I don’t ever remember feeling bored back then. We were simply too busy. In fact, I was probably busier and more productive in those days than I am now. These days, I’m usually in traffic, struggling to get someplace to do something rather than actually doing it. By the time I get where I’m going, I’m exhausted and ready to go home.

Photo Credit: Rene Massey

Like “Afternoon Delight” and “Life in the Fast Lane,” the hit songs of those late 1970s  summers always seemed to capture the town’s zeitgeist, whether we were happy or struggling as a community.  In April of 1979, Robert John released “Sad Eyes,” about the same time Blountsville experienced a shocking tragedy. On April 24 that year, one of the town’s most promising young people, Judy Massey (the same Judy I spoke of earlier), died as a result of injuries she suffered in an automobile accident. She had just turned sixteen the month before. Beautiful and popular, Judy’s death rocked the town like nothing before.

Her passing impacted me particularly because we lived in the same community about five miles outside of town and attended the same church. Our parents had grown up together, and our fathers had been best friends as boys. After she died, I realized that I had imagined her as one of Charlie’s Angels, and now she was an angel. In the months following the accident, her mother even wrote a song about her called “Don’t Grieve Too Much for Me” and alluded to her as an angel.

Robert John’s song “Sad Eyes” is about the breakup of a romantic relationship, but we kids swimming at the pool during the summer of 1979 couldn’t help thinking of Judy’s leaving us when we heard it. It took us a while to get used to not seeing her at the pool. A lot of us were tearing up, and not from the chlorine, when these lines rang from the jukebox:

Looks like it’s over.
You knew I couldn’t stay…
Try to remember the magic that we shared
In time your broken heart will mend.

When Hillary Clinton published her book, It Takes a Village, in the 1990s, a lot of people criticized her for minimizing the role of the family in childrearing in favor of the community’s responsibility to children. She wasn’t necessarily wrong (just pompous and condescending), as life at the swimming pool in the 1970s demonstrated. The pool in Blountsville was a prime illustration of how the “village” looked after the community’s children. A lot of the prominent people in town (teachers, parents) embraced that idea and served informally in a quasi-parental fashion for the kids whose parents worked and dropped them off for weekday swims.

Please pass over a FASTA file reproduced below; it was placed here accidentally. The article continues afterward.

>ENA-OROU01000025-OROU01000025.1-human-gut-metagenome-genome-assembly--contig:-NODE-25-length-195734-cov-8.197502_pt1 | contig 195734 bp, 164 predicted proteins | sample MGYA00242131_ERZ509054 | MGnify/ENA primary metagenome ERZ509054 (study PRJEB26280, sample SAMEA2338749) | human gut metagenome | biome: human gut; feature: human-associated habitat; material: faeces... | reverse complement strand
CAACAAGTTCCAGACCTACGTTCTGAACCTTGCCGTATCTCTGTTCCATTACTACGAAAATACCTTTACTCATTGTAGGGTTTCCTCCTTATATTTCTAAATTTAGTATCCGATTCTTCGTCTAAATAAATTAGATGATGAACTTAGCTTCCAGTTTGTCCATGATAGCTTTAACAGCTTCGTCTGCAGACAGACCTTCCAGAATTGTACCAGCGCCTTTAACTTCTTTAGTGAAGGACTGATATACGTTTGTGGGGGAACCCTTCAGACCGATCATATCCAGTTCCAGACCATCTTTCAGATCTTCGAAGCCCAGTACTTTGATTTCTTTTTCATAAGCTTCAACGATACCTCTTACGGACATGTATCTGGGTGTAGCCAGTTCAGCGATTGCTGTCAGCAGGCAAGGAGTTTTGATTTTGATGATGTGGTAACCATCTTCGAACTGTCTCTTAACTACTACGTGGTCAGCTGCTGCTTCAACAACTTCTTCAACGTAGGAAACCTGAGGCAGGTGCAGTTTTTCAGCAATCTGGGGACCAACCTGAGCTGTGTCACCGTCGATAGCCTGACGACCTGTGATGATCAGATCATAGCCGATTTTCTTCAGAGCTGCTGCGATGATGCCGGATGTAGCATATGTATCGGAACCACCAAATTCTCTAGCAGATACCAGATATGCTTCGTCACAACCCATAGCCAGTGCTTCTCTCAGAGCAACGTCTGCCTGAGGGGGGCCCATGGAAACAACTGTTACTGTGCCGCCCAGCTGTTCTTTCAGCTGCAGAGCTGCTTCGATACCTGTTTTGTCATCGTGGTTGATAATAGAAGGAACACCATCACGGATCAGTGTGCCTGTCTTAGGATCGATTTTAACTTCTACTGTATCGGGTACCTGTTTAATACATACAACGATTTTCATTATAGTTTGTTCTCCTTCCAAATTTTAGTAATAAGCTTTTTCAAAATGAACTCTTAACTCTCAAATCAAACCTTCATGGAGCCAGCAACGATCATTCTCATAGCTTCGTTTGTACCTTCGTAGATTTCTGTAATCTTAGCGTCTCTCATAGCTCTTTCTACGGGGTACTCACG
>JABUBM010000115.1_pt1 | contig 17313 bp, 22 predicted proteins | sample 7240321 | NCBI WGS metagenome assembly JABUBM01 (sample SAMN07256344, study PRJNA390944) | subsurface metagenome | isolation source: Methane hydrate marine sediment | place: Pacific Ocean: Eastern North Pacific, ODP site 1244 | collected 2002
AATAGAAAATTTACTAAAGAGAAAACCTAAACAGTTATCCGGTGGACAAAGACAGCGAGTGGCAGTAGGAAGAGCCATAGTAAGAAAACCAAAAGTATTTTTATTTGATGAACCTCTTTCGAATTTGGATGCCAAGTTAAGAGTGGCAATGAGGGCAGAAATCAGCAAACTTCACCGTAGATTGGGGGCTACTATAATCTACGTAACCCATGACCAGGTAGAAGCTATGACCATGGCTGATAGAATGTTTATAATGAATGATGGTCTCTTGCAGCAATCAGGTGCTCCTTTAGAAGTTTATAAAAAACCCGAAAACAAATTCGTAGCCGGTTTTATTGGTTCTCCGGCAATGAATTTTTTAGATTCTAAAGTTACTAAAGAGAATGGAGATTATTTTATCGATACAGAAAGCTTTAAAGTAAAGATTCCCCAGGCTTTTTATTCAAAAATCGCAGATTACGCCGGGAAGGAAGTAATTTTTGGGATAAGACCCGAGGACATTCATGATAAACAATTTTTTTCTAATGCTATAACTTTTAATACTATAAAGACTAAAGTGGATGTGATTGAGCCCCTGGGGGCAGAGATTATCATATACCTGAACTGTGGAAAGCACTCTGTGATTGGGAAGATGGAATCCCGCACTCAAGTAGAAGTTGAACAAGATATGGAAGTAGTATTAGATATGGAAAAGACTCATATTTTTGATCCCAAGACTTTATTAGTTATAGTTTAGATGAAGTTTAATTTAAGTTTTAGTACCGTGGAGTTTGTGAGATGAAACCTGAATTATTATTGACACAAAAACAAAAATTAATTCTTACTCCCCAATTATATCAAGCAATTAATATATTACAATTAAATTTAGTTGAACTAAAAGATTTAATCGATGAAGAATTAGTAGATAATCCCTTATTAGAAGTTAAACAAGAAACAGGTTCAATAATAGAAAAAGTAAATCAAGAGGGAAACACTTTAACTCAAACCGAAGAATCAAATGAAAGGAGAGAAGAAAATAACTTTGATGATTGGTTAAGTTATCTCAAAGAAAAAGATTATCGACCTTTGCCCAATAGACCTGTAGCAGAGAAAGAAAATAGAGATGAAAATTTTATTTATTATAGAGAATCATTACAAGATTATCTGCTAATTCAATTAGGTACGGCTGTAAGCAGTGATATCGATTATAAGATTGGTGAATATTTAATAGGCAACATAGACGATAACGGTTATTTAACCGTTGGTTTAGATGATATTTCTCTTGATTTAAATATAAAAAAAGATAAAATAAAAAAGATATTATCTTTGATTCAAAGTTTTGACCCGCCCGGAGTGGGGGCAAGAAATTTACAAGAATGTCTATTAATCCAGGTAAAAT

The pool was like an inexpensive sitter service, because there were always responsible adults around who could step up and manage a crisis. But the role of the adults in our lives was dramatically different than it is for kids now. To us, the adults seemed more like the teacher in the Peanuts comic strip–inconspicuous in the background, there to maintain order and take kids to Dr. Sutton’s office if they konked their heads on the diving board and needed stitches.  At the pool, we interacted with the grownups, but it wasn’t the “Mommy, look at me!” variety of communication. We didn’t seek adult affirmation for every cannonball or perfectly executed dive. We did our thing, and the adults talked among themselves. They gave us our space to play and just made sure we didn’t kill ourselves. Sure, once in a while, we had to run to Mrs. Johns, who staffed the concession stand, and implore her to use the net to fish out some creepy bug the size of a tabby cat that had flown into the deep end, but otherwise, the adults were not intrusive.

Photo Credit: Dana Zimbleman

During my senior year, my interest in going to the city pool began to wane. As is customary with seniors, we were looking forward toward our futures and trying to put our childhoods behind us. But we still had a private pool party or two, at the home of Mrs. Marie Crumbley, the only local who had her own pool.

Photo Credit: Dana Zimbleman

Here I am in Mrs. Crumbley’s pool with my good friend Marshall Johnson. We all believed he was a dead ringer for a young Tom Cruise.  An humble, kind boy, Marshall disliked being compared to the movie star, but the resemblance was striking. Just about all of us girls had crushes on him, but Carla (again, see Dorothy Hamill haircut girl) was his steady girlfriend during a good part of senior high. (In addition to her incredible red hair, she had a warm, unpretentious personality that made all the boys fall in love with her.)

Our pool party at Mrs. Crumbley’s occurred on May 26, 1983, the day before high school graduation. I’m not sure what music was playing in the background, but “Eye of the Tiger” by Survivor was probably on the playlist sometime that afternoon. Talk about a group of kids who felt fate had smiled on our graduating class. It was immensely satisfying to be seniors at a school where the mascot was a tiger, at the same time a triumphant hit song called “Eye of the Tiger” topped the charts. The song was such a big deal in 1982-1983 that a gold record with the single’s name adorns the front of our senior yearbook.

Don’t lose your grip
on the dreams of the past
You must fight just to keep
them alive.

The city pool is still fully operational and was completely remodeled in 2010. I’m sure plenty of young people are still making memories there and have their own playlist of significant songs. When I go back to Alabama every summer, I’m always tempted to pack a swimsuit and visit the pool or crash a water aerobics class. Maybe I will one of these days.

When I’m old and senile and can’t recall a thing, I hope someone will play me “Afternoon Delight,” “Life in the Fast Lane,” “Sad Eyes,” and all the other songs my mind connects to those long-ago days at the Blountsville Pool.  Then I’ll remember…..Everything.